Aristotle also said something else. Happiness, he said, is made up of a lot of different things: having good habits, both moral and intellectual, and enjoying the things you and all human beings really need, like a good family and good friends and a good city to live in, like good health and a decent education, like a modest but sufficient competence, like the time to experience good art and do some serious thinking. And one more thing: good fortune.

Myths are stories that are so true they can never happen.

Many people don't pay much attention to this last of the genuine goods that add up to a good life. I asked a seminar the other day what proportion of a happy life they thought good fortune represented. We'd been talking about moral and intellectual virtues and that sort of thing, and the highest proportion anyone suggested for good fortune was 50 percent.

They asked me what I thought, and I said 99 percent. They were shocked, silent for a while. Then one of them gulped and said, "Yeah. You may be right."

In a sense it's a ridiculous question. Statistics don't apply to individuals. Having this or that chance of enjoying or suffering this or that fortune, good or bad, means absolutely nothing about what will happen to you or me. Even so, we can't not pay attention to probabilities.

The probability that we'll die is 100 percent for all of us. Having said that, let's forget it. Other probabilities are more interesting, in the sense that it's possible for us to do something about them. Something, not everything; none of us can control life and time completely.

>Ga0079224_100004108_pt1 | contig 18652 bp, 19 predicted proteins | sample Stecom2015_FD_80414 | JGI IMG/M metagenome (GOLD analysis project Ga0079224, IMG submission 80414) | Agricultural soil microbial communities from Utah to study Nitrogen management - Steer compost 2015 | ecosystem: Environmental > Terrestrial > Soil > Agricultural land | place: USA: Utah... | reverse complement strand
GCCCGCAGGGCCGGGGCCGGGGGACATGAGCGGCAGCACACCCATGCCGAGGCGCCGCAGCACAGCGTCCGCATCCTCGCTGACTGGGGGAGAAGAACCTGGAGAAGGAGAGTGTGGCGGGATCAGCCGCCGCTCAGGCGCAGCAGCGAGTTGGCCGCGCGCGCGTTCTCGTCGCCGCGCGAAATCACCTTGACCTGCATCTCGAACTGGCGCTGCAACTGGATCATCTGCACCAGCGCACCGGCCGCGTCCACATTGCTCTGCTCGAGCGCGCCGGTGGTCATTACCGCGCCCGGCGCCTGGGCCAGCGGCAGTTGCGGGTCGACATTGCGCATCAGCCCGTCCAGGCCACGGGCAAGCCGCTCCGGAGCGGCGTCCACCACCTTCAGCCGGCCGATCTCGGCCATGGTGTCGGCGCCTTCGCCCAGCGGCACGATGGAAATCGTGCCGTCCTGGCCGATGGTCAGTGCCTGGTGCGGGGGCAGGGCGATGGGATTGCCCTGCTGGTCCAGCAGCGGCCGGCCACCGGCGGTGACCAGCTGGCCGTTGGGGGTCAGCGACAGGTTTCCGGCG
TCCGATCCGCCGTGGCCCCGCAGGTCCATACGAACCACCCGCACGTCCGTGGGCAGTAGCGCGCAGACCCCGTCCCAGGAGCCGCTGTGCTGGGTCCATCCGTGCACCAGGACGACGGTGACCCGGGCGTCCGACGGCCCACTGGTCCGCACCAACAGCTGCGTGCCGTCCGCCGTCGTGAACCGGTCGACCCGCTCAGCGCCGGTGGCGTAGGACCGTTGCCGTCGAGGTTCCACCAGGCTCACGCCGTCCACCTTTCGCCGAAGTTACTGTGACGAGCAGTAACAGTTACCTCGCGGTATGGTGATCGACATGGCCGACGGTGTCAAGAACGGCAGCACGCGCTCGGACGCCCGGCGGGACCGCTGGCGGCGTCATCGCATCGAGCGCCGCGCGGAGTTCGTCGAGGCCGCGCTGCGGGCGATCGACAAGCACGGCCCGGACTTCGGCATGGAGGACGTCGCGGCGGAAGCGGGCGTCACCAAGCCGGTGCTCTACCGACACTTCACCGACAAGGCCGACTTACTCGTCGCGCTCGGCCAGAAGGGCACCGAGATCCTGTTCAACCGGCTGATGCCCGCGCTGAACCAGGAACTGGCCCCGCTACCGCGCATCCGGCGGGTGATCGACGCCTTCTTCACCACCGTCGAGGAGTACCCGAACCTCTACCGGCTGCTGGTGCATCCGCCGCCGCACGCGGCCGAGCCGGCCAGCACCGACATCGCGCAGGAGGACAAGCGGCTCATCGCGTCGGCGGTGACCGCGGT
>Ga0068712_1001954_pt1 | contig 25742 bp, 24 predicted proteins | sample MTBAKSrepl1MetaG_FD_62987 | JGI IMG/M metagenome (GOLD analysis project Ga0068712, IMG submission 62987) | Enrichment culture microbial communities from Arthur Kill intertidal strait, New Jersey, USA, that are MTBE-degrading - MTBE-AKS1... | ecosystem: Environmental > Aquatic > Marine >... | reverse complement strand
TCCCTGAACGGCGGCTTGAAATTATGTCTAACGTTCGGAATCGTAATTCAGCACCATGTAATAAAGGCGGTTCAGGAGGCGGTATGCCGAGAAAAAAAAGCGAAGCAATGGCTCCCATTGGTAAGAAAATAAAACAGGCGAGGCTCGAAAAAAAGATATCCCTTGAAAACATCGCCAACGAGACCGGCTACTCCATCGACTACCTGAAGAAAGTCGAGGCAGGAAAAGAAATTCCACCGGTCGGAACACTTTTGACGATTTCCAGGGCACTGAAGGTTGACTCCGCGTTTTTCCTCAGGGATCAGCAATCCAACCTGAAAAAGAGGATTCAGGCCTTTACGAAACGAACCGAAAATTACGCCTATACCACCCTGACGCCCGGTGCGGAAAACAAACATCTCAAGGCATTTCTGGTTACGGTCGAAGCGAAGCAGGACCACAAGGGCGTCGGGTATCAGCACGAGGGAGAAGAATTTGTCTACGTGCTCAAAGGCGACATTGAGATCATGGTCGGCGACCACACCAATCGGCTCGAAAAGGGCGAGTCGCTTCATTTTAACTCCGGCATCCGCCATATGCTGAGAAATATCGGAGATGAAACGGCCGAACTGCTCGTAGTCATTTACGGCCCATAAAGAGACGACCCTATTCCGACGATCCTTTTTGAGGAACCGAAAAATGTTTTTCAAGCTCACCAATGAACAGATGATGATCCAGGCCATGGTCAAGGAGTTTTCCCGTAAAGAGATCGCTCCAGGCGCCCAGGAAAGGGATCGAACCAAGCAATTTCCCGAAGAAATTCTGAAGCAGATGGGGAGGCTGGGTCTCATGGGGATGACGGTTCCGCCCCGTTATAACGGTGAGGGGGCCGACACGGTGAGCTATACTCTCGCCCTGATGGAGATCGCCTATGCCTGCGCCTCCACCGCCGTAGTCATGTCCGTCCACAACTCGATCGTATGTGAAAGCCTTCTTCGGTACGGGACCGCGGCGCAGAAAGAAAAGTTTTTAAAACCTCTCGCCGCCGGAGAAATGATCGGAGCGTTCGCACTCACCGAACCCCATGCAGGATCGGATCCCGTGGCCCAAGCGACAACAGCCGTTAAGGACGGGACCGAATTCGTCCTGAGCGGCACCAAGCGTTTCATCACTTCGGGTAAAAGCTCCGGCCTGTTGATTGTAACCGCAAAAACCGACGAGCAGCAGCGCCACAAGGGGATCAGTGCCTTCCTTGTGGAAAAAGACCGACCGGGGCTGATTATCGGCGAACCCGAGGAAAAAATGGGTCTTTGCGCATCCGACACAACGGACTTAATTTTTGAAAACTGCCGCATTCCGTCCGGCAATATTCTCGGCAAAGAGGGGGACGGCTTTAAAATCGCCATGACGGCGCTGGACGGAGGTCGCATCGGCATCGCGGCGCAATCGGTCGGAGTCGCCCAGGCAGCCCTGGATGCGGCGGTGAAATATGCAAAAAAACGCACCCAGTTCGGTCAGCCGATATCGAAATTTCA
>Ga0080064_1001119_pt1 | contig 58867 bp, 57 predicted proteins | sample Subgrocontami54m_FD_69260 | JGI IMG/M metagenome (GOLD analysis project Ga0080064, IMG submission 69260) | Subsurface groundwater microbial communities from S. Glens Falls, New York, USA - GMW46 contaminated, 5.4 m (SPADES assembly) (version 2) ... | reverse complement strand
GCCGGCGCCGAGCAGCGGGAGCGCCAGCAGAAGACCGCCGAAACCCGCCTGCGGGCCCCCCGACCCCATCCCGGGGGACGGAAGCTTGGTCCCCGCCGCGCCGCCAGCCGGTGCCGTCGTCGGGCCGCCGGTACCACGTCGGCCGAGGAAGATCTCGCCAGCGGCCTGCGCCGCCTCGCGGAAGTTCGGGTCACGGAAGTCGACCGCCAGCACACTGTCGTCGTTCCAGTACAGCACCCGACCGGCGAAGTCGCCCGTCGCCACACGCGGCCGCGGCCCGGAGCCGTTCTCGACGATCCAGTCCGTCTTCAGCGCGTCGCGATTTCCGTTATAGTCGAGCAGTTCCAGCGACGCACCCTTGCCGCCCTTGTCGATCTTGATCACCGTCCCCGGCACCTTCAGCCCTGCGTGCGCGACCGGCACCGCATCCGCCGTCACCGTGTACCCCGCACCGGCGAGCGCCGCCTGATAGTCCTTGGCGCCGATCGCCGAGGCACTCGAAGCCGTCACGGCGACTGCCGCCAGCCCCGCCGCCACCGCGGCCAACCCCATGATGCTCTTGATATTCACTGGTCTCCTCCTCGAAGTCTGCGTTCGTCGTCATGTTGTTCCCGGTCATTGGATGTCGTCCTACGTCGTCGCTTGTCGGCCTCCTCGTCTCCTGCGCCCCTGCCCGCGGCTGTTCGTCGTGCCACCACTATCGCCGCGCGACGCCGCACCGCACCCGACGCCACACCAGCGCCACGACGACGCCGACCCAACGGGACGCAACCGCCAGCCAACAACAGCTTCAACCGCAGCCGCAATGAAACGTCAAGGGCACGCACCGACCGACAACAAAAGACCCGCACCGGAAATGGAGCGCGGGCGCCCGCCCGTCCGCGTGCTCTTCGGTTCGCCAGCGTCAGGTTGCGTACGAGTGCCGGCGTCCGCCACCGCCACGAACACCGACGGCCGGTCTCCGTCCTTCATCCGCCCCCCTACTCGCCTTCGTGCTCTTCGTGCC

I don't have time, even if I could, to spell out all the things you can actually do in this upcoming last third of your sojourn on Earth to try to make the whole of your life thoughtful, fruitful, balanced -- happy.... One is suggested to me by Virgil. We may have talked about it 40 years ago. Even if we did, we probably didn't understand it then. I know I didn't.In the sixth book of the Aeneid, which we read together -- I hope -- Aeneas decides to take the greatest of all risks. His father has died, but now he needs his advice. So Aeneas goes to the Sibyl and asks for help. She replies:


?facilis descensus Averno;

noctes atque dies patet atri ianua Ditis;

sed revocare gradum superasque evadere ad auras,

hoc opus, hic labor est.

In Robert Fitzgerald's beautiful translation:


The way downward is easy from Avernus.

Black Dis's door stands open night and day.

But to retrace your steps to heaven's air,

There is the trouble, there is the toil.

Hoc opus, hic labor est! Indeed.


The Sibyl tells Aeneas that in order to make the fearful and fated journey down and up again he must find a Golden Bough that awaits him in the dark forest surrounding Lake Avernus, "where no birds sing." He finds the bough and completes the journey, in the course of which he encounters three shades that affect him deeply. One is the shade of his father, who gives him good advice and foretells the future of the city Aeneas will found on the banks of the River Tiber. A second is the shade of Dido, the woman, the queen of Carthage who loved him and whom he seduced and then abandoned. She turns her back and won't speak to him. The third is Phlegyas, whom Aeneas comes upon in the Valley of the Tyrants.